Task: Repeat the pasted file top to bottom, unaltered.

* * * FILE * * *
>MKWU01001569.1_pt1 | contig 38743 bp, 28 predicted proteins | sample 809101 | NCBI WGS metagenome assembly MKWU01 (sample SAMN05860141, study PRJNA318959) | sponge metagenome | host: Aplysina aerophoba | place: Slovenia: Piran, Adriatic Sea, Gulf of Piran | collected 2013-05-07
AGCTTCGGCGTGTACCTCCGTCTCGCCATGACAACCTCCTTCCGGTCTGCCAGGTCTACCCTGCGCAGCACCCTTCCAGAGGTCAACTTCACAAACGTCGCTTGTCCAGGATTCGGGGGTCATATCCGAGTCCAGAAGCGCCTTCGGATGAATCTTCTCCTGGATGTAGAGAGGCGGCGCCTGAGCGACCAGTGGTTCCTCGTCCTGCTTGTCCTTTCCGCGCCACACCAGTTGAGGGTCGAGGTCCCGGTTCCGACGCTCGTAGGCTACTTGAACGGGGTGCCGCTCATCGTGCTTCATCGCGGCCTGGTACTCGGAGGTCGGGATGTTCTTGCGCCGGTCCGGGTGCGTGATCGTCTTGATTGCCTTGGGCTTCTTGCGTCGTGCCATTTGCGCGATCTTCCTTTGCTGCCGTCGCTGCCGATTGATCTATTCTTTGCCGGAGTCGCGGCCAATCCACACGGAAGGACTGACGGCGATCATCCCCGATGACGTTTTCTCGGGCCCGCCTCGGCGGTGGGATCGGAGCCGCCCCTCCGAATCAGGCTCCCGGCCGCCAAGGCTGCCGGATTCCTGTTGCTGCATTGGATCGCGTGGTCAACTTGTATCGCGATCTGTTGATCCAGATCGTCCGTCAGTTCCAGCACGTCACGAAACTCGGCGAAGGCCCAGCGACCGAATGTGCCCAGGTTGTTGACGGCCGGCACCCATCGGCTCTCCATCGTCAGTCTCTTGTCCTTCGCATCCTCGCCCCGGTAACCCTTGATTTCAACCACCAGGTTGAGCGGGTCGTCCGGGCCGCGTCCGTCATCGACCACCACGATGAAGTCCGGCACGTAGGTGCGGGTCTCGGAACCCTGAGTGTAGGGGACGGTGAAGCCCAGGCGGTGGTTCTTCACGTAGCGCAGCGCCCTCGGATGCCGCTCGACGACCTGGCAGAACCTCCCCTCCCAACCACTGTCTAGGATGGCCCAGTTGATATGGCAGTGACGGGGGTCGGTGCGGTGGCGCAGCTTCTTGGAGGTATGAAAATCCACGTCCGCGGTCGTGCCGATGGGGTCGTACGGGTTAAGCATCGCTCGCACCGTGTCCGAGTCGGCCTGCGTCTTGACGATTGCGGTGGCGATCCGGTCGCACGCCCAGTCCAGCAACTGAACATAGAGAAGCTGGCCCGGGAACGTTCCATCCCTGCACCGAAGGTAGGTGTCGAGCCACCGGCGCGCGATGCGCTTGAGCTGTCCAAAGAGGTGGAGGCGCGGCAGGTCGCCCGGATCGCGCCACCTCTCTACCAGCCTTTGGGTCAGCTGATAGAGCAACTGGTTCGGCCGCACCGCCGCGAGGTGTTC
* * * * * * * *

>MKWU01001569.1_pt1 | contig 38743 bp, 28 predicted proteins | sample 809101 | NCBI WGS metagenome assembly MKWU01 (sample SAMN05860141, study PRJNA318959) | sponge metagenome | host: Aplysina aerophoba | place: Slovenia: Piran, Adriatic Sea, Gulf of Piran | collected 2013-05-07
AGCTTCGGCGTGTACCTCCGTCTCGCCATGACAACCTCCTTCCGGTCTGCCAGGTCTACCCTGCGCAGCACCCTTCCAGAGGTCAACTTCACAAACGTCGCTTGTCCAGGATTCGGGGGTCATATCCGAGTCCAGAAGCGCCTTCGGATGAATCTTCTCCTGGATGTAGAGAGGCGGCGCCTGAGCGACCAGTGGTTCCTCGTCCTGCTTGTCCTTTCCGCGCCACACCAGTTGAGGGTCGAGGTCCCGGTTCCGACGCTCGTAGGCTACTTGAACGGGGTGCCGCTCATCGTGCTTCATCGCGGCCTGGTACTCGGAGGTCGGGATGTTCTTGCGCCGGTCCGGGTGCGTGATCGTCTTGATTGCCTTGGGCTTCTTGCGTCGTGCCATTTGCGCGATCTTCCTTTGCTGCCGTCGCTGCCGATTGATCTATTCTTTGCCGGAGTCGCGGCCAATCCACACGGAAGGACTGACGGCGATCATCCCCGATGACGTTTTCTCGGGCCCGCCTCGGCGGTGGGATCGGAGCCGCCCCTCCGAATCAGGCTCCCGGCCGCCAAGGCTGCCGGATTCCTGTTGCTGCATTGGATCGCGTGGTCAACTTGTATCGCGATCTGTTGATCCAGATCGTCCGTCAGTTCCAGCACGTCACGAAACTCGGCGAAGGCCCAGCGACCGAATGTGCCCAGGTTGTTGACGGCCGGCACCCATCGGCTCTCCATCGTCAGTCTCTTGTCCTTCGCATCCTCGCCCCGGTAACCCTTGATTTCAACCACCAGGTTGAGCGGGTCGTCCGGGCCGCGTCCGTCATCGACCACCACGATGAAGTCCGGCACGTAGGTGCGGGTCTCGGAACCCTGAGTGTAGGGGACGGTGAAGCCCAGGCGGTGGTTCTTCACGTAGCGCAGCGCCCTCGGATGCCGCTCGACGACCTGGCAGAACCTCCCCTCCCAACCACTGTCTAGGATGGCCCAGTTGATATGGCAGTGACGGGGGTCGGTGCGGTGGCGCAGCTTCTTGGAGGTATGAAAATCCACGTCCGCGGTCGTGCCGATGGGGTCGTACGGGTTAAGCATCGCTCGCACCGTGTCCGAGTCGGCCTGCGTCTTGACGATTGCGGTGGCGATCCGGTCGCACGCCCAGTCCAGCAACTGAACATAGAGAAGCTGGCCCGGGAACGTTCCATCCCTGCACCGAAGGTAGGTGTCGAGCCACCGGCGCGCGATGCGCTTGAGCTGTCCAAAGAGGTGGAGGCGCGGCAGGTCGCCCGGATCGCGCCACCTCTCTACCAGCCTTTGGGTCAGCTGATAGAGCAACTGGTTCGGCCGCACCGCCGCGAGGTGTTC